Flex Your Brain With Quiz Bowl


Image Courtesy of Andrew Ashton

Part of the Quiz Bowl relaxes before the meeting begins.

Oratory crushes it out on the playing field, whether the sport is cross-country, basketball, soccer, or even bowling. However, we all know that OP is more than a bunch of meatheads who are here only for sports (guess what school I’m thinking of…). Our prestigious Mock Jocks, for example, regularly wow with their compelling case arguments. However, it is no secret that Mock Trial in particular (but also clubs like Model UN) requires a lot of mental grinding and stress. In terms of time commitment, Mock Trial might as well be a sport (except it sometimes prevents students from doing a physical one). Getting sleep and turning in good homework is hard enough without large time commitments, and as anyone with a sport or demanding club can tell you it only gets harder during that time. Moreover, some people’s brains just aren’t geared for something like Mock Trial or another “intellect” club, and other people just don’t care for it. Still, do you want to flex your mental prowess over your inferior classmates? Do you love history or simply have a knack for internalizing information? Join Quiz Bowl!

The Quiz Bowl team has casual meetings every Monday before school. We operate under the guidance of the enigmatic Mr. McCrystal and with Christopher McAllister and Matthew Mazzuca as student leaders (at least according to Google Classroom). If you prefer to not stress in the mornings, Quiz Bowl is for you. People filter in throughout the morning. Once the two teams with buzzers are full, anybody else just joins the “slap team” and alerts Mr. McCrystal of their answer by aggressively punishing the desk. Talk about a low time commitment; we only have about three-four competitions a year, and they are not mandatory.

Technically, Quiz Bowl is more of a History Bowl than a general-knowledge competition. But what does the Quiz Bowl actually do? In short, two teams face each other over buzzers. The reader gives off questions mostly related to history but sometimes connected to other subjects. There are four rounds in a game. The first is simple: buzz in with your answer, you cannot confer with your team, and if you get it wrong the other team can wait for the end of the question and answer. Round 2 is exactly like the first except that the team that gets a question right gets a related bonus that only they can answer and that they can talk about together. Round 3 presents three possible categories to choose from, each representing a speed round of 60 seconds for each team. Finally, Round 4 encourages early and risky guesses by rewarding more points earlier in the question.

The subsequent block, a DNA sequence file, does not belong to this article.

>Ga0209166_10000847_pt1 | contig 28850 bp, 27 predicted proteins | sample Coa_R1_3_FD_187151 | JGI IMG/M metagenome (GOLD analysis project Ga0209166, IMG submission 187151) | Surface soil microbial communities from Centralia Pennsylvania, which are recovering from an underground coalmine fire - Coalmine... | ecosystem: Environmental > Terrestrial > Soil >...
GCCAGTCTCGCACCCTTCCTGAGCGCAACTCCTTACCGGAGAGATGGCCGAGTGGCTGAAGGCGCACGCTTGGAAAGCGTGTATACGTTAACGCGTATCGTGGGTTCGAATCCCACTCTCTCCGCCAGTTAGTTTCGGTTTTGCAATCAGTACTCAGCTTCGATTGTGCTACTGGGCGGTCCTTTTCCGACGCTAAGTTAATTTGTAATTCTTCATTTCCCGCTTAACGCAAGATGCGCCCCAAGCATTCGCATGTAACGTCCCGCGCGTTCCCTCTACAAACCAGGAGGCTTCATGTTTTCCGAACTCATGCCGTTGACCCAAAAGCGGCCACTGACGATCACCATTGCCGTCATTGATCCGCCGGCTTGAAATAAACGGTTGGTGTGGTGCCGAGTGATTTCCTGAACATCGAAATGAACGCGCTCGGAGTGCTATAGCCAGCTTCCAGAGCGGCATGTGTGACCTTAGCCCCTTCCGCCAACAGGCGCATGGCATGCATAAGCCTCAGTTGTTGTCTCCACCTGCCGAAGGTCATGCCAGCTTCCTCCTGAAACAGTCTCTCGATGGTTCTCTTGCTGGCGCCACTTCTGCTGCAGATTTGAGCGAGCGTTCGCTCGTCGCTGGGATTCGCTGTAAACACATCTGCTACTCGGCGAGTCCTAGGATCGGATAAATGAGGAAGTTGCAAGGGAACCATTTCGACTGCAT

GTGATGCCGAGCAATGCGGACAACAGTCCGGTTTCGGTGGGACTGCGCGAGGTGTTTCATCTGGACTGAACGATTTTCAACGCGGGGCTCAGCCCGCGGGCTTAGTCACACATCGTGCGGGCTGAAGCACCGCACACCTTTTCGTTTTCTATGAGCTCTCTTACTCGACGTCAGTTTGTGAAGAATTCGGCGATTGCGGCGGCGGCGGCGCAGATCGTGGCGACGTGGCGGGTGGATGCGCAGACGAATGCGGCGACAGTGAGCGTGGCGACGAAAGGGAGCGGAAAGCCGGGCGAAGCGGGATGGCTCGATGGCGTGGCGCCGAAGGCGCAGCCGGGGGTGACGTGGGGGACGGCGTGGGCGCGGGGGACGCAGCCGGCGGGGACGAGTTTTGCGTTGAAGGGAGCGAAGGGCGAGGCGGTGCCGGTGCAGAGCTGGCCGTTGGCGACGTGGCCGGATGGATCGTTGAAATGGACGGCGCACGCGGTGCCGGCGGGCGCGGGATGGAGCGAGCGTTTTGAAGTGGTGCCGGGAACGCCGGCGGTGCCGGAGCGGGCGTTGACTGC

Quiz Bowl is a great way to learn while also having fun. While I am pretty good at history, it has never been my best subject. As much as I enjoy learning about history, I am not a walking encyclopedia of facts. That’s okay! Nobody truly studies for Quiz Bowl, at least not in the traditional sense. Just consuming a bit more historical information (a YouTube video or a book occasionally, for instance) is enough. If you already like history, Quiz Bowl will be both fun and interesting.

You can join at any time. See you at 7:40 next Monday!